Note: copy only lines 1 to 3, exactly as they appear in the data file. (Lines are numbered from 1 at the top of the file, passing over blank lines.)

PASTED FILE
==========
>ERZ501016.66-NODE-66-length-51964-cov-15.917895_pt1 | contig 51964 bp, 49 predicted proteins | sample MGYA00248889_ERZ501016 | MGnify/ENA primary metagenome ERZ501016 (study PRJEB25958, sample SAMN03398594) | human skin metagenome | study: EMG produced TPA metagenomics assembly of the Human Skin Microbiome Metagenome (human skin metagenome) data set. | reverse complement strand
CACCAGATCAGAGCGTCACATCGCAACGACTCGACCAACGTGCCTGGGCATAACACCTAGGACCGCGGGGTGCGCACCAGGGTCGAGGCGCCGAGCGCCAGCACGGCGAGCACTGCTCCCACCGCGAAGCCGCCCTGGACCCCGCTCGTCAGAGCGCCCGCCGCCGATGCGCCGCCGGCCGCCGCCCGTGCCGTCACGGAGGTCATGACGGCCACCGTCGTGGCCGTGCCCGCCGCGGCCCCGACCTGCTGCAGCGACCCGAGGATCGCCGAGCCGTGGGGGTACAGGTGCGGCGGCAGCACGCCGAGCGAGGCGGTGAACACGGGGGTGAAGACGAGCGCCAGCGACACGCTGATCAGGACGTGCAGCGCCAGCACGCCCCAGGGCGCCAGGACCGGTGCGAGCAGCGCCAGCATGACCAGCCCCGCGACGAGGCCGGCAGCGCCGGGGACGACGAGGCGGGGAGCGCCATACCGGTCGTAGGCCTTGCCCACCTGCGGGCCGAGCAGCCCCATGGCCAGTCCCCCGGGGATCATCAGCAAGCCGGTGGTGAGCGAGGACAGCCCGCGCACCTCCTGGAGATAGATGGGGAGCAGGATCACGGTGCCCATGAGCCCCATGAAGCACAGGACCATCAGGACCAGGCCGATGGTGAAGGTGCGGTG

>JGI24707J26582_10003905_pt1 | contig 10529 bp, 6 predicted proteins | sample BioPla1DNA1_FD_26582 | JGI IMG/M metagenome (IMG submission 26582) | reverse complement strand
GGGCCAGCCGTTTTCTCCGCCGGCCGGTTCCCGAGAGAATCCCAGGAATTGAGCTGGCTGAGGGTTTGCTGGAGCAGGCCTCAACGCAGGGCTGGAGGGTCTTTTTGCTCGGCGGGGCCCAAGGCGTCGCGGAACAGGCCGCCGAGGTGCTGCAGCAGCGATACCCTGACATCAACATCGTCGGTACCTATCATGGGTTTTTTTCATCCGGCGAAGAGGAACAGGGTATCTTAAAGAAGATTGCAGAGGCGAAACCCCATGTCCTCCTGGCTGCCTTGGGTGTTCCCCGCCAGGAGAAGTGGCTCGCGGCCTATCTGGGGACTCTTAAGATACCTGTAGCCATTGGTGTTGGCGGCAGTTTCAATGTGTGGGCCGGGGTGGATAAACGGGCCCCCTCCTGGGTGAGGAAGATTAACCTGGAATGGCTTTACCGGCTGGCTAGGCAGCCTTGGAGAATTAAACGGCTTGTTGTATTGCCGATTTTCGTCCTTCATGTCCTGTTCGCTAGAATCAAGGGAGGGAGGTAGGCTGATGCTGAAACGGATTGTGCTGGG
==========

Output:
>ERZ501016.66-NODE-66-length-51964-cov-15.917895_pt1 | contig 51964 bp, 49 predicted proteins | sample MGYA00248889_ERZ501016 | MGnify/ENA primary metagenome ERZ501016 (study PRJEB25958, sample SAMN03398594) | human skin metagenome | study: EMG produced TPA metagenomics assembly of the Human Skin Microbiome Metagenome (human skin metagenome) data set. | reverse complement strand
CACCAGATCAGAGCGTCACATCGCAACGACTCGACCAACGTGCCTGGGCATAACACCTAGGACCGCGGGGTGCGCACCAGGGTCGAGGCGCCGAGCGCCAGCACGGCGAGCACTGCTCCCACCGCGAAGCCGCCCTGGACCCCGCTCGTCAGAGCGCCCGCCGCCGATGCGCCGCCGGCCGCCGCCCGTGCCGTCACGGAGGTCATGACGGCCACCGTCGTGGCCGTGCCCGCCGCGGCCCCGACCTGCTGCAGCGACCCGAGGATCGCCGAGCCGTGGGGGTACAGGTGCGGCGGCAGCACGCCGAGCGAGGCGGTGAACACGGGGGTGAAGACGAGCGCCAGCGACACGCTGATCAGGACGTGCAGCGCCAGCACGCCCCAGGGCGCCAGGACCGGTGCGAGCAGCGCCAGCATGACCAGCCCCGCGACGAGGCCGGCAGCGCCGGGGACGACGAGGCGGGGAGCGCCATACCGGTCGTAGGCCTTGCCCACCTGCGGGCCGAGCAGCCCCATGGCCAGTCCCCCGGGGATCATCAGCAAGCCGGTGGTGAGCGAGGACAGCCCGCGCACCTCCTGGAGATAGATGGGGAGCAGGATCACGGTGCCCATGAGCCCCATGAAGCACAGGACCATCAGGACCAGGCCGATGGTGAAGGTGCGGTG

>JGI24707J26582_10003905_pt1 | contig 10529 bp, 6 predicted proteins | sample BioPla1DNA1_FD_26582 | JGI IMG/M metagenome (IMG submission 26582) | reverse complement strand